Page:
I have attached a recent article about heavy oil usage by Practical Classics. Be careful that I misinterpret things nowadays but it seems to me the writer,  although appearing to cure the problem has got the oil breathing process backwards to how BMC intended. He ends up using the inlet side of the engine to be a vacuum pump for the crankcase. I thought that the BMC systems allowed air to be drawn in through the later vented cap down through to the crankcase collecting any excessive mist, most of which condensed in the vertical canister ( I think its full of wire) with the remains being sucked either into the inlet manifold (early valve type) or direct into the SU. The calibration of the carb was adjusted to cope with this constant air ingress.  The writer seems to seal the whole lot up and I wonder if after a few miles at 5000 rpm he can manage to empty the sump totally!      Maybe I've got it all wrong.     
Personally I would have a big breather off the rocker box and  use the canister on the timing cover ( Sprite 1275) or on the tappet cover and connect both to a catch tank which is open to atmosphere as was done in the past.
Re: the rocker gear/camshaft bearings. Worn rocker shafts can let more oil out than intended but this is often accompanied by a lowering of oil pressure. On the 'A' series I cannot see how the cam bearings can be fitted to allow more oil than intended to reach the head, usually I have found that the supply hole gets covered by the bearing being in the wrong angular rotation with subsequent lack of oil to the rockers. I will be interested to see the information from Alan Mead.
If this is rubbish I apologise.  Best Intentions, John.

MEI to Roger Friend
10 Apr 2016

Hi Roger, I think this is a Eureka moment! 150 on nos 1,2 & 3 but only 50 on 4. So off will come the head to see why. Tomorrow. Thanks a million. Hope that is the answer to my problem - either way it needed sorting. best regards Martin.

Roger Friend
9th April 2016

Next possibility is piston rings, have you. Done a compression test ? You want to see about 150 psi with dished pistons.

9th April

Hi Roger, I have now checked that out and the plunger moves quite easily against the spring. Thanks for the thought, a good one, but it seems to be OK. I will press on to the next possibility. Cheers, Martin.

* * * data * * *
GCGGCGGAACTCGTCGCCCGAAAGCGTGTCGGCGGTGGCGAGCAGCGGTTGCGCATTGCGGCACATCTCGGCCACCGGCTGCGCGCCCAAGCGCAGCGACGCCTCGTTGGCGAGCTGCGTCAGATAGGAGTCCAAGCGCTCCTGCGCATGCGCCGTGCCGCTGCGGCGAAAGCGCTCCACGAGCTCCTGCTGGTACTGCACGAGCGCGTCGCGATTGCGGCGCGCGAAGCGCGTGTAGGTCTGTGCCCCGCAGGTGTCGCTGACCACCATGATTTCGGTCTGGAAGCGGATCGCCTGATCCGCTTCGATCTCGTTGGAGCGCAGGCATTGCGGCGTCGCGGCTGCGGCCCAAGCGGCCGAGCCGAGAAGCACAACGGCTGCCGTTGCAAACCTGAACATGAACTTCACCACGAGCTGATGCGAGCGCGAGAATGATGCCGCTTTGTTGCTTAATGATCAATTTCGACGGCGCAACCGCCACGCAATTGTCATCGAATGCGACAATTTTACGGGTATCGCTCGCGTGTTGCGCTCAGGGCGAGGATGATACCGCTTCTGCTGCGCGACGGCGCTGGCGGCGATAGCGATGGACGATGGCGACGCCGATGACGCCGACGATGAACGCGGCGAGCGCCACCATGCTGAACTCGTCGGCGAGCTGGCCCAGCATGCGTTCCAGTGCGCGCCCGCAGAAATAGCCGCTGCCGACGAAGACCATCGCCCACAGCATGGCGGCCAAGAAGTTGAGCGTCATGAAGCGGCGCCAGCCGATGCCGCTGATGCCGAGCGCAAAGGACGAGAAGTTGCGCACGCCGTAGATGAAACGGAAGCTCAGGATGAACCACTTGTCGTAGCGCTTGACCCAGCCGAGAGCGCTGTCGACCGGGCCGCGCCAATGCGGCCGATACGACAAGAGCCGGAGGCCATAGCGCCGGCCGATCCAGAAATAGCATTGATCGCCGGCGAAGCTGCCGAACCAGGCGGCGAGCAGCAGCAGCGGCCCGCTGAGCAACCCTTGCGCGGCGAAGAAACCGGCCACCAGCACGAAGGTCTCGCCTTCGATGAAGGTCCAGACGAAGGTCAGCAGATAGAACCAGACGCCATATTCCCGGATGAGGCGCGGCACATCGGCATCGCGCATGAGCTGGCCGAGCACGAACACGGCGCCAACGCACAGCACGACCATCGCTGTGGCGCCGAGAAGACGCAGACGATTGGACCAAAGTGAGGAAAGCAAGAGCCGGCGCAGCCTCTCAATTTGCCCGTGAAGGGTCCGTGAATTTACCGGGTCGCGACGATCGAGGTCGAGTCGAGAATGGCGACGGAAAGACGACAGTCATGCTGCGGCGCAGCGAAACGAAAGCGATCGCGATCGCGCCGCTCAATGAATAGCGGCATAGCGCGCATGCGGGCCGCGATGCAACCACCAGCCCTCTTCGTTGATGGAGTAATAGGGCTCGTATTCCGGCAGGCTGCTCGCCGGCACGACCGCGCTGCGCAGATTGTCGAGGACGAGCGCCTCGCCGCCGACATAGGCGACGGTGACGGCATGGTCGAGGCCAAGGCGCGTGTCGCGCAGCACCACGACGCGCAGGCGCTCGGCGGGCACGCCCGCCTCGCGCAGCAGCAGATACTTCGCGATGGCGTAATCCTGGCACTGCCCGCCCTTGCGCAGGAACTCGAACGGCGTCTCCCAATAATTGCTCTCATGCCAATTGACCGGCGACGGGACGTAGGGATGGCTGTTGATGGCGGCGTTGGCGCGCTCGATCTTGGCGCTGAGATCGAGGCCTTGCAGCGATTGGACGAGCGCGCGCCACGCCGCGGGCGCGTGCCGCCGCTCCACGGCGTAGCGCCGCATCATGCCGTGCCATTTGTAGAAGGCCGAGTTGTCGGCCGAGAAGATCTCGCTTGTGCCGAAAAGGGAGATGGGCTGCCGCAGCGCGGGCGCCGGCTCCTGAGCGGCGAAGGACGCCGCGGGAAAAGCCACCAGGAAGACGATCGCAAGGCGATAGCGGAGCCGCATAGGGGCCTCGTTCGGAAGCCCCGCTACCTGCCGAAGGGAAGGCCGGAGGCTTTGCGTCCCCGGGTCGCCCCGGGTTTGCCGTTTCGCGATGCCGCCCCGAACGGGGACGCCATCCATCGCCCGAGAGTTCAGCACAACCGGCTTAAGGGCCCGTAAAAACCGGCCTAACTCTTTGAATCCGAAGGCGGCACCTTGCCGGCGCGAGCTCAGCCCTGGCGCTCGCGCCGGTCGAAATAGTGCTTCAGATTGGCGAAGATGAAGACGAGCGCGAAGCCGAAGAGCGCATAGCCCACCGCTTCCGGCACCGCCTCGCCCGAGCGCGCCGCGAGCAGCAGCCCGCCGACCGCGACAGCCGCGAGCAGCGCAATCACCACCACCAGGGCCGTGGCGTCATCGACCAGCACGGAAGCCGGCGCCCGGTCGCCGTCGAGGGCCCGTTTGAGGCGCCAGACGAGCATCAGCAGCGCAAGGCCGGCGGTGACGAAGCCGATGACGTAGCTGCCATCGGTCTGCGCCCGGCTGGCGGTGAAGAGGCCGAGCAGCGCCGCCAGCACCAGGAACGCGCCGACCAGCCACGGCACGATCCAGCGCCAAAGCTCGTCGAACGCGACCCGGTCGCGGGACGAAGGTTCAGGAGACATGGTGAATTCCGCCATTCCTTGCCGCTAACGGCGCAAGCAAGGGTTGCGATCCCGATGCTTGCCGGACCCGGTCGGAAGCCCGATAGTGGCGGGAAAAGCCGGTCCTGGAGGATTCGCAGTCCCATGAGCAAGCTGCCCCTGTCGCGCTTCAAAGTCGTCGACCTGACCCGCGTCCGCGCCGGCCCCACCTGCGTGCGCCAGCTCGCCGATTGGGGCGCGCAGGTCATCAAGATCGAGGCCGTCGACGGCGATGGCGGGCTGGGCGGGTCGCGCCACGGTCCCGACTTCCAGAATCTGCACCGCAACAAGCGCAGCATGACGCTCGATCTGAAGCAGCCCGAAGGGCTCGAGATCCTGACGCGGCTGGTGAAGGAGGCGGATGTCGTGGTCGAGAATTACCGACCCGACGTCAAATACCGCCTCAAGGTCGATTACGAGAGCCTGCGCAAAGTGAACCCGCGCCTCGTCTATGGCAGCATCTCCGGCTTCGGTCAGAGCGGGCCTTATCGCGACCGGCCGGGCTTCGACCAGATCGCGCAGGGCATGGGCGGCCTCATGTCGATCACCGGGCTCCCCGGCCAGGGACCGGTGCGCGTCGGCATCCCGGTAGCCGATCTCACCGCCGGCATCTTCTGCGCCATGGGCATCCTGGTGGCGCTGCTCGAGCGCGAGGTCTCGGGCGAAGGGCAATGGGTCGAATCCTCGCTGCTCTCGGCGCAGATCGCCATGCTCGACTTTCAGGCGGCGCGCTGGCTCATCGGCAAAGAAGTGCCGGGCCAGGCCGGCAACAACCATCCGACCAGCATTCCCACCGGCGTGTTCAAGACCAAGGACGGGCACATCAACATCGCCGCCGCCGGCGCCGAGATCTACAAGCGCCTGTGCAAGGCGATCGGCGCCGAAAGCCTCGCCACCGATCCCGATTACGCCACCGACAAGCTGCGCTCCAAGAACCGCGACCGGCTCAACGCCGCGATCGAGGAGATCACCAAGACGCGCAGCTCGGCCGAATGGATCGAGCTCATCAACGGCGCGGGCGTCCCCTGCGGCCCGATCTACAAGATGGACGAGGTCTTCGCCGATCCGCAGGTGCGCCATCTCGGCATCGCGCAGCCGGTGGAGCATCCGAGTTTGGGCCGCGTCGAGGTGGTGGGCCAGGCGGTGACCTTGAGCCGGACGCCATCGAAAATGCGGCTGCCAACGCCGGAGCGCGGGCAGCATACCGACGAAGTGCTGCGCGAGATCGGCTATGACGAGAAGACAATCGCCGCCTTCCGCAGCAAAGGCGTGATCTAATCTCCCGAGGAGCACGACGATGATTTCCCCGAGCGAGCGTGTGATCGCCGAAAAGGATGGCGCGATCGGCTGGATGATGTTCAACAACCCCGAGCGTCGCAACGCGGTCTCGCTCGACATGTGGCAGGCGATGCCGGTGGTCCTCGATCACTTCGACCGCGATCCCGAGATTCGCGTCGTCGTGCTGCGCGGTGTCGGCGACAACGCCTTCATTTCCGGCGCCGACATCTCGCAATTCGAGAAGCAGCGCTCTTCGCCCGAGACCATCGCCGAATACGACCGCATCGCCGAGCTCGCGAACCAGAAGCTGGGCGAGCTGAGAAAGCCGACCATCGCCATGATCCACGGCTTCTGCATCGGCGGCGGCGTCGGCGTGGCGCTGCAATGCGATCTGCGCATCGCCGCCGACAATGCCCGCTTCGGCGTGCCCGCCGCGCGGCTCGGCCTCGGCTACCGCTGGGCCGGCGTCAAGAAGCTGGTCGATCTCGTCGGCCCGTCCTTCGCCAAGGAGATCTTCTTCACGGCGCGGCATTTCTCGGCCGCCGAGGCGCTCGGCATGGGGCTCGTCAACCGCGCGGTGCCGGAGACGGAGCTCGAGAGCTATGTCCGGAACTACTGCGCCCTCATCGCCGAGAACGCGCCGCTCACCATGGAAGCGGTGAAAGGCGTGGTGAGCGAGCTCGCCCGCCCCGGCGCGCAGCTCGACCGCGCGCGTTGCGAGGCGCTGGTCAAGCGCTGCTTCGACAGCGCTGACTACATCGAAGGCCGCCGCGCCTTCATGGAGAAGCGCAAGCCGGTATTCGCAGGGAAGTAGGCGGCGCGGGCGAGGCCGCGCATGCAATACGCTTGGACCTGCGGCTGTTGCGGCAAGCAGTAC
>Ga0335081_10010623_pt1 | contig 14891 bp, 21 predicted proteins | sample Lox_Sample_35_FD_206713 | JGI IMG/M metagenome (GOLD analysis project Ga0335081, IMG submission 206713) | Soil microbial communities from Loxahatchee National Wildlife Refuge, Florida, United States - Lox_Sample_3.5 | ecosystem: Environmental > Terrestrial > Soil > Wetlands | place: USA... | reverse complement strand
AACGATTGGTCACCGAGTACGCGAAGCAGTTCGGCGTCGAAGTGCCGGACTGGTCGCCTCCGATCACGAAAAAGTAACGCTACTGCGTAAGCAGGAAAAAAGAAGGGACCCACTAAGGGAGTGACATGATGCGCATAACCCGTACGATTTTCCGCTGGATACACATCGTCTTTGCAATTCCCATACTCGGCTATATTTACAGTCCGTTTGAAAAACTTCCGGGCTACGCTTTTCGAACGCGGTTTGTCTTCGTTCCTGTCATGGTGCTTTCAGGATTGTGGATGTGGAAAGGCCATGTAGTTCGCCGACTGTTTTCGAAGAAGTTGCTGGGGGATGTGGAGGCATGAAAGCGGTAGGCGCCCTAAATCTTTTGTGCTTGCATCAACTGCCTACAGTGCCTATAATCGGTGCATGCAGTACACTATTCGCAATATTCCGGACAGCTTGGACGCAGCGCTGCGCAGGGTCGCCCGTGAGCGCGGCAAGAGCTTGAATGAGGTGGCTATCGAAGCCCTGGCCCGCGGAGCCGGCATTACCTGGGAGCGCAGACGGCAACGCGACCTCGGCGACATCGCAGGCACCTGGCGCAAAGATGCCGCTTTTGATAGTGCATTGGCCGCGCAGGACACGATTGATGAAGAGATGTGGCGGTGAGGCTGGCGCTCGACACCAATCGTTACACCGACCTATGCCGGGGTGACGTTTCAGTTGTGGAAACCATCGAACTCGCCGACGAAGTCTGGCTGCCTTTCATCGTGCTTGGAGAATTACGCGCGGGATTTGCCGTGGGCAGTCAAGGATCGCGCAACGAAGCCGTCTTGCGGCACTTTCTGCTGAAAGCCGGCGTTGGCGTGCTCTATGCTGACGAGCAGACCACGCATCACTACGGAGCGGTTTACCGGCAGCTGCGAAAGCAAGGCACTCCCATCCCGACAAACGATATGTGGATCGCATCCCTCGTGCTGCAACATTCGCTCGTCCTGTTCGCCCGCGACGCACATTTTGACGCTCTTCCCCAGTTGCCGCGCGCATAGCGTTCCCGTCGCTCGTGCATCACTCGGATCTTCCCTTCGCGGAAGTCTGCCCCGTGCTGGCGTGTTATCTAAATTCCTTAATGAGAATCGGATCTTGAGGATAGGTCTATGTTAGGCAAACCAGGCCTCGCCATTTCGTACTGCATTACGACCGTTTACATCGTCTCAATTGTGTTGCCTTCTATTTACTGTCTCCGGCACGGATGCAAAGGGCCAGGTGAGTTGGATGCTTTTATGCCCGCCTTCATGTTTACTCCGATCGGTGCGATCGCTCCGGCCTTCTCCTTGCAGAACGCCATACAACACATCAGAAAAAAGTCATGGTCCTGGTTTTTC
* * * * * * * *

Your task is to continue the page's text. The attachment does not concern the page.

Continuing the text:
Roger Friend
9th April 2016

Hi Martin
Just a thought on your supercharger problem, have you checked the pressure valve, it could be stuck causing excessive pressure and blowing past the piston rings causing excessive crankcase pressure. Regards Roger

MEI to Alan Mead
10 April 2016

Hi Alan, Many thanks for your thoughts on the oil problem. I hope it doesn’t prove to be the cam bearings – rather a big job. I have now found the compression is way down on No.4 so will swap the head gasket and hope that goes some way to solving the difficulty. Cheers Martin.

Alan Mead
9th April, 2016

Re: Your oil consumption problem. I have over the years come across high oil consumption caused by the incorrect installation of the front cam bearing which causes too much oil to be fed to the cylinder head and rocker gear causing excess oil up in the rocker cover and flooding the valve stem seals and hence high oil consumption. I will find the drawings and info I have on this over the weekend and send you a copy in the next day or so. Regards Alan.

MEI to Bernie Higginson

Hi Bernie, Many thanks for your good advice. I have since discovered that I have a head gasket problem as No.4 has very low compression. However I am going to try to fit the tappet chest with chimney and take the hose from it either to the air filter or to the catch tank. I have checked the rocker cover cap which is vented. Will keep you posted. Many thanks for your help. regards Martin.

Bernie Higginson
9th April, 2016

Hi Martin. Originally 10cc engines ran with a Smiths crankcase pressure valve which was situated in line between the tappet chest vent pipe chimney and the inlet manifold, the chimney being filled with wire wool to act as an oil separator. The rocker cover just had a vented cap.
I think your problem could be reduced if you can fit the chimney and vent the catch tank with a filter, as you are not using the Smiths valve. Some alloy rocker covers don't have the correct vented cap, so that may be worth checking. My 10cc engine currently runs with a pipe from the top of the chimney direct to the breather port on my HIF44 carb without the Smiths valve, with no breathing problems, but as Paul mentions, this is mainly for environmental purposes and on a competition engine the pipe could go direct to the catch tank.
Best regards. Bernie Higginson.

MEI to Joe Armour

Hi Joe, Many thanks for your thoughts. I now find I have low compression on No.4 so will have the head off tomorrow. Hopefully that is the problem. best wishes Martin.